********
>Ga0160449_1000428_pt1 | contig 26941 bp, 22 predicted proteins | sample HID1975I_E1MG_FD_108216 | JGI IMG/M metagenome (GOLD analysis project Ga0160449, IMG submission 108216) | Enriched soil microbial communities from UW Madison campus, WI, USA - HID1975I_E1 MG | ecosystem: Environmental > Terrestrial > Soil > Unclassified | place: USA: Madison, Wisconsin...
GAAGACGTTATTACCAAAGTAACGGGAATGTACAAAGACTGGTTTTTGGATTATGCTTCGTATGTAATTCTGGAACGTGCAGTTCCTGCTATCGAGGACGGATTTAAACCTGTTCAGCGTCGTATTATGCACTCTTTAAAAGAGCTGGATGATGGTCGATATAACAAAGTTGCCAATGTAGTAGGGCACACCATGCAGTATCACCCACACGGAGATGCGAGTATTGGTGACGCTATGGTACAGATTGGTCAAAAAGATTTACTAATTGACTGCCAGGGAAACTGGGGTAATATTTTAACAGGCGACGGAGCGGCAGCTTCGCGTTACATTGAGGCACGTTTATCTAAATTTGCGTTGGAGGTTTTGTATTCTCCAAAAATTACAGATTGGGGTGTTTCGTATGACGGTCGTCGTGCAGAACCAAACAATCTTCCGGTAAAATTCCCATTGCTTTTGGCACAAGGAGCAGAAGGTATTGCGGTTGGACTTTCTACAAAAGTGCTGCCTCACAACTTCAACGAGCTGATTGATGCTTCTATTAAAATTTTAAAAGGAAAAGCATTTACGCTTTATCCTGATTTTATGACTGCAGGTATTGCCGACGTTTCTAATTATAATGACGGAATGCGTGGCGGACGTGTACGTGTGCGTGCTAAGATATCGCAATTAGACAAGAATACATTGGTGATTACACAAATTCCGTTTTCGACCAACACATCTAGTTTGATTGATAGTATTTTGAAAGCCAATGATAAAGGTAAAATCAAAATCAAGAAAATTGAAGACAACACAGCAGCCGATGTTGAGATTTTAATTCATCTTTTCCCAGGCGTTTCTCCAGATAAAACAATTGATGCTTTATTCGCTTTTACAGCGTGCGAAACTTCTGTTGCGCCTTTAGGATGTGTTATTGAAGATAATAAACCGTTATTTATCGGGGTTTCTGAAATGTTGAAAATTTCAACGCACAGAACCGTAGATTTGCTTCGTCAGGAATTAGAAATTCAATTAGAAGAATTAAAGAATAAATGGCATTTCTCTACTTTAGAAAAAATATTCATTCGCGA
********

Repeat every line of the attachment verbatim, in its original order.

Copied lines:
>Ga0160449_1000428_pt1 | contig 26941 bp, 22 predicted proteins | sample HID1975I_E1MG_FD_108216 | JGI IMG/M metagenome (GOLD analysis project Ga0160449, IMG submission 108216) | Enriched soil microbial communities from UW Madison campus, WI, USA - HID1975I_E1 MG | ecosystem: Environmental > Terrestrial > Soil > Unclassified | place: USA: Madison, Wisconsin...
GAAGACGTTATTACCAAAGTAACGGGAATGTACAAAGACTGGTTTTTGGATTATGCTTCGTATGTAATTCTGGAACGTGCAGTTCCTGCTATCGAGGACGGATTTAAACCTGTTCAGCGTCGTATTATGCACTCTTTAAAAGAGCTGGATGATGGTCGATATAACAAAGTTGCCAATGTAGTAGGGCACACCATGCAGTATCACCCACACGGAGATGCGAGTATTGGTGACGCTATGGTACAGATTGGTCAAAAAGATTTACTAATTGACTGCCAGGGAAACTGGGGTAATATTTTAACAGGCGACGGAGCGGCAGCTTCGCGTTACATTGAGGCACGTTTATCTAAATTTGCGTTGGAGGTTTTGTATTCTCCAAAAATTACAGATTGGGGTGTTTCGTATGACGGTCGTCGTGCAGAACCAAACAATCTTCCGGTAAAATTCCCATTGCTTTTGGCACAAGGAGCAGAAGGTATTGCGGTTGGACTTTCTACAAAAGTGCTGCCTCACAACTTCAACGAGCTGATTGATGCTTCTATTAAAATTTTAAAAGGAAAAGCATTTACGCTTTATCCTGATTTTATGACTGCAGGTATTGCCGACGTTTCTAATTATAATGACGGAATGCGTGGCGGACGTGTACGTGTGCGTGCTAAGATATCGCAATTAGACAAGAATACATTGGTGATTACACAAATTCCGTTTTCGACCAACACATCTAGTTTGATTGATAGTATTTTGAAAGCCAATGATAAAGGTAAAATCAAAATCAAGAAAATTGAAGACAACACAGCAGCCGATGTTGAGATTTTAATTCATCTTTTCCCAGGCGTTTCTCCAGATAAAACAATTGATGCTTTATTCGCTTTTACAGCGTGCGAAACTTCTGTTGCGCCTTTAGGATGTGTTATTGAAGATAATAAACCGTTATTTATCGGGGTTTCTGAAATGTTGAAAATTTCAACGCACAGAACCGTAGATTTGCTTCGTCAGGAATTAGAAATTCAATTAGAAGAATTAAAGAATAAATGGCATTTCTCTACTTTAGAAAAAATATTCATTCGCGA